Post controversial report, Pakistan bans Dawn journalist from flying abroad
Cyril Almeida's report published in the Dawn newspaper had revealed a rift between the civilian and military officials over the latter�s support to jihadi groups
Amidst severe criticism over its "support" on terrorism, Pakistan reportedly banned a prominent journalist from leaving the country after the journalist reported a rift between the civilian and military officials over the latter’s support to jihadi groups.
Cyril Almeida, a prominent columnist and reporter of Pakistan’s Dawn newspaper, announced that he had been placed on the Exit Control List (ECL) after his story published on Friday.
The front-page story had revealed that the country’s leading civilian officials had warned the Army to stop offering covert support for proxy fighters.
In his tweet, Almeida said: “I am told and have been informed and have been shown evidence that I am on the Exit Control List.”
The ECL, maintained by the Government of Pakistan under the Exit from Pakistan (Control) Ordinance, allows the government to prohibit people from leaving the country.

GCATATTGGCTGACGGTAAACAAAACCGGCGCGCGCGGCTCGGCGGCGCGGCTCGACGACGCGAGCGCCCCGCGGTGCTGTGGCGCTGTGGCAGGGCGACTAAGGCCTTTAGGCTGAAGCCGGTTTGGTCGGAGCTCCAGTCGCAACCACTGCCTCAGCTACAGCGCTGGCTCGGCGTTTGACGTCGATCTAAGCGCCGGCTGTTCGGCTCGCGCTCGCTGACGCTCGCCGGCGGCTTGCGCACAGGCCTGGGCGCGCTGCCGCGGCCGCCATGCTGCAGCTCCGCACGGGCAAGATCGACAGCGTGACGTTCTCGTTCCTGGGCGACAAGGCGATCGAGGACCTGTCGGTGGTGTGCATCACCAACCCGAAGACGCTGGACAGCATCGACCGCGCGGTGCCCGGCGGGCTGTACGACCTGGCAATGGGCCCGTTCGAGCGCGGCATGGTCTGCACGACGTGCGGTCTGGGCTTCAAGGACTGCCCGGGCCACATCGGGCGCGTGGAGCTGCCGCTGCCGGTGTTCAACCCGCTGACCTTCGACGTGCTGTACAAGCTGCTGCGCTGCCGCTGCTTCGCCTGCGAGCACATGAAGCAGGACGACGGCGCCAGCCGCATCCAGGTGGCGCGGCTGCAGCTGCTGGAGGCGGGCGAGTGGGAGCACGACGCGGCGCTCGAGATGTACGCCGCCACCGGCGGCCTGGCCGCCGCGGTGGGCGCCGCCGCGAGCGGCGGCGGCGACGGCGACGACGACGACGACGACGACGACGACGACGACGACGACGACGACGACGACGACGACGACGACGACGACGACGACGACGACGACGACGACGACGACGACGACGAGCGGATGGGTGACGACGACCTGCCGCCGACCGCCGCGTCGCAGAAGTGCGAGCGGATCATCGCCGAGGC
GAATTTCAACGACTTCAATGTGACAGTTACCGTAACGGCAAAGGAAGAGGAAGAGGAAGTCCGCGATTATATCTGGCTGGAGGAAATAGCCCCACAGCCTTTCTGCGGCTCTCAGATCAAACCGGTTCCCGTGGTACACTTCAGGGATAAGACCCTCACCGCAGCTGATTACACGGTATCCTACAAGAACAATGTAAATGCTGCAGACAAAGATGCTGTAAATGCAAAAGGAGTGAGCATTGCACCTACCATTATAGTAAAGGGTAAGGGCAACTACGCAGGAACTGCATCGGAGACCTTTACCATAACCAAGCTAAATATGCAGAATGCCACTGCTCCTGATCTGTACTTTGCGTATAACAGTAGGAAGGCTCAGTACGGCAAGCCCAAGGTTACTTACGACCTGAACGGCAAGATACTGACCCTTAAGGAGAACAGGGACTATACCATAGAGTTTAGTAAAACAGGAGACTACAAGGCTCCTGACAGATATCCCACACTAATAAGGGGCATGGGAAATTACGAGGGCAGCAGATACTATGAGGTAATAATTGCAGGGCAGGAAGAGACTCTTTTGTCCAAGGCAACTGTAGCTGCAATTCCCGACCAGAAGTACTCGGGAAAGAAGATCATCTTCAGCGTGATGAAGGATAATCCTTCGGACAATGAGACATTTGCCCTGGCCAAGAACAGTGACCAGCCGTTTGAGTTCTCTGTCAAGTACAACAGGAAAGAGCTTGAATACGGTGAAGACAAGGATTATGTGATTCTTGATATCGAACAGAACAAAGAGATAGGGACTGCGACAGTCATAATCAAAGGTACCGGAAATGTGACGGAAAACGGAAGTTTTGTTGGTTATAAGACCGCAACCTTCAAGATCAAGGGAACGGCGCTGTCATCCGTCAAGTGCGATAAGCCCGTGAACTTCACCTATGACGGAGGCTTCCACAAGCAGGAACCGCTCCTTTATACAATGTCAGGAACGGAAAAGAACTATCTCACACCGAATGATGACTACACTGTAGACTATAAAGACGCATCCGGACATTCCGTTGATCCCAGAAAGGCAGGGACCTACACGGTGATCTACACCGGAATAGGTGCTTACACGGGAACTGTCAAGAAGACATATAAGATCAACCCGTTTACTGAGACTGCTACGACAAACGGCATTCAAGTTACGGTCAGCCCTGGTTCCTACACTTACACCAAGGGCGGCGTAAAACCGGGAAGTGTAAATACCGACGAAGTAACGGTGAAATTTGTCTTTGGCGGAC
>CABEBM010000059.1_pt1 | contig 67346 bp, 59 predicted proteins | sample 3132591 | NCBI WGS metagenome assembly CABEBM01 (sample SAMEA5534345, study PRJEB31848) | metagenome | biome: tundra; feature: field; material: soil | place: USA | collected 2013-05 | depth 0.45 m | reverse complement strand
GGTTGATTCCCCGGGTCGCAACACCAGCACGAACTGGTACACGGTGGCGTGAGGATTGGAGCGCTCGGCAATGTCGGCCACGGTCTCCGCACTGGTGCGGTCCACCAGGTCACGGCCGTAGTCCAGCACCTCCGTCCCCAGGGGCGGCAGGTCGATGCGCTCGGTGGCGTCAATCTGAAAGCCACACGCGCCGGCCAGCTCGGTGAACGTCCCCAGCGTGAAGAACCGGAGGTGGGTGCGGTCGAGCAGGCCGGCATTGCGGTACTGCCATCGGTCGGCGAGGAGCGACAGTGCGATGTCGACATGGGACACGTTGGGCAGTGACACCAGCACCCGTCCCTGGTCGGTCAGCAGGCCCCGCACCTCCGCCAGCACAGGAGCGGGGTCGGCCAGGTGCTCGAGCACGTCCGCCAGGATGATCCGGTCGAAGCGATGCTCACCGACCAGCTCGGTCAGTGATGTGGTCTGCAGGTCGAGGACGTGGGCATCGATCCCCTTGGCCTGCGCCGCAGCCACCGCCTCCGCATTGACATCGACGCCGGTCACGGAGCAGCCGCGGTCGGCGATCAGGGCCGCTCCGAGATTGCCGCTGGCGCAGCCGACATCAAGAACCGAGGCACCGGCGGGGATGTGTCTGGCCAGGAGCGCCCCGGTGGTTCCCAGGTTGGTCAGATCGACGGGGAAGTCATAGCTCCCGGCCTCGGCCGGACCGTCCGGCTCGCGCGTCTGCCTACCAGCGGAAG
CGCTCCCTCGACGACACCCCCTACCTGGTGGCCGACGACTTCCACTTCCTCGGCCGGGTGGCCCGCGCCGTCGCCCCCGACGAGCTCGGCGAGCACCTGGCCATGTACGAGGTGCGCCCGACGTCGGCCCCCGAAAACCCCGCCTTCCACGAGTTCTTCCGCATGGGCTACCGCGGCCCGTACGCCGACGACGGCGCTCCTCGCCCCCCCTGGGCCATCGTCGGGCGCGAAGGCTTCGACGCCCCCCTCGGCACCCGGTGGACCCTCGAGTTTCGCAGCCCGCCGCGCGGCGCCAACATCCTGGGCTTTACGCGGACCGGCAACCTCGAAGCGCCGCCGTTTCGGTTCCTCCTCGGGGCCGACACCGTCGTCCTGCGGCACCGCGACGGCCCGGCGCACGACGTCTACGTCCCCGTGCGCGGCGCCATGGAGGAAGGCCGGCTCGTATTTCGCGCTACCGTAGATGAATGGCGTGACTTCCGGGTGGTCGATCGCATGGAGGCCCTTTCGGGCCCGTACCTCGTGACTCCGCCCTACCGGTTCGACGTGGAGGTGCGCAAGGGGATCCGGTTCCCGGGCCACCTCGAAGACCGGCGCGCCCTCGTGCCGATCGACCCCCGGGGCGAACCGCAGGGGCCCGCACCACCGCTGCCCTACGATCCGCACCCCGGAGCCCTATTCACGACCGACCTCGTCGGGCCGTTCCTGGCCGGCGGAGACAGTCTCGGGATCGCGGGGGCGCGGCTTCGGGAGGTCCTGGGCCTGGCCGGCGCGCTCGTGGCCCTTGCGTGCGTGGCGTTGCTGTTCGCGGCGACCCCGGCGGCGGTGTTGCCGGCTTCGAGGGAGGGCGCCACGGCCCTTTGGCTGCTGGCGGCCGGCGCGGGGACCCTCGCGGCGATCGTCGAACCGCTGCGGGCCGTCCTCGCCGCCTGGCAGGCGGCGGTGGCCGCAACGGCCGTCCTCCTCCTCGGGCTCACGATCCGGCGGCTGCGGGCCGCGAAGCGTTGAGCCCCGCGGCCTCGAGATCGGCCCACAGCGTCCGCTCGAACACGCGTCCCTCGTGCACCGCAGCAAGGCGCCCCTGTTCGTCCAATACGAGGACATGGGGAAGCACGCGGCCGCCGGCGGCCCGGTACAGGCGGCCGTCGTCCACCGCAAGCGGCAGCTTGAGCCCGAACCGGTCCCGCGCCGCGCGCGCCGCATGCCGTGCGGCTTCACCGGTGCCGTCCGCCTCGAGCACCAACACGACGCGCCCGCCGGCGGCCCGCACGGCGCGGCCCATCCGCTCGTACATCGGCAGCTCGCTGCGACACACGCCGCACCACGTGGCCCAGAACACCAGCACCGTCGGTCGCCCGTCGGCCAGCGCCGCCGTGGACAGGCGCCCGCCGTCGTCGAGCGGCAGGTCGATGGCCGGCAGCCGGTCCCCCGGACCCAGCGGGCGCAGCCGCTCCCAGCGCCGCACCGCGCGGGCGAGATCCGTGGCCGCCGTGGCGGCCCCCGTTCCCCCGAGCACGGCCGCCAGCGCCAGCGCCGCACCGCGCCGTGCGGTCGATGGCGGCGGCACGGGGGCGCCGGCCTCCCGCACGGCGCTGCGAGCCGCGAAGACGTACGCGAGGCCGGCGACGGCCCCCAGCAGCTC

Meanwhile, a source from Dawn newspaper said that this controversy might result in a two-month ban on the newspaper in the country.
The story, which revealed a clash between Pakistan Prime Minister Nawaz Sharif, and Rizwan Akhtar, the director general of the Inter-Services Intelligence directorate (ISI), had earlier triggered a controversy in the country.
According to the report, Akhtar was told that the country could only avoid international isolation if it took action against Jaish-e-Mohammad (JeM), Lashkar-e-Taiba (LeT) and the Haqqani network. However, Prime Minister's office, rejected the news, saying that the report is a "fabrication".
The statement released by PMO said the report "has risked the vital state interests through inclusion of inaccurate and misleading contents which had no relevance to actual discussion and facts”.
Almeida reportedly booked on a Tuesday morning flight to Dubai for a long-planned holiday with members of his family.
“Was a long-planned trip, for at least several mths now. There are certain things that I will never, ever forgive,” Almeida said in a tweet.
After Uri attack that killed 19 Indian soldiers, Pakistan has been facing severe criticism from all over the world over its soft stand on terrorism. Many have accused the strong tie between Army and terrorists, citing the Pakistan Army’s reluctance to move against terror outfits.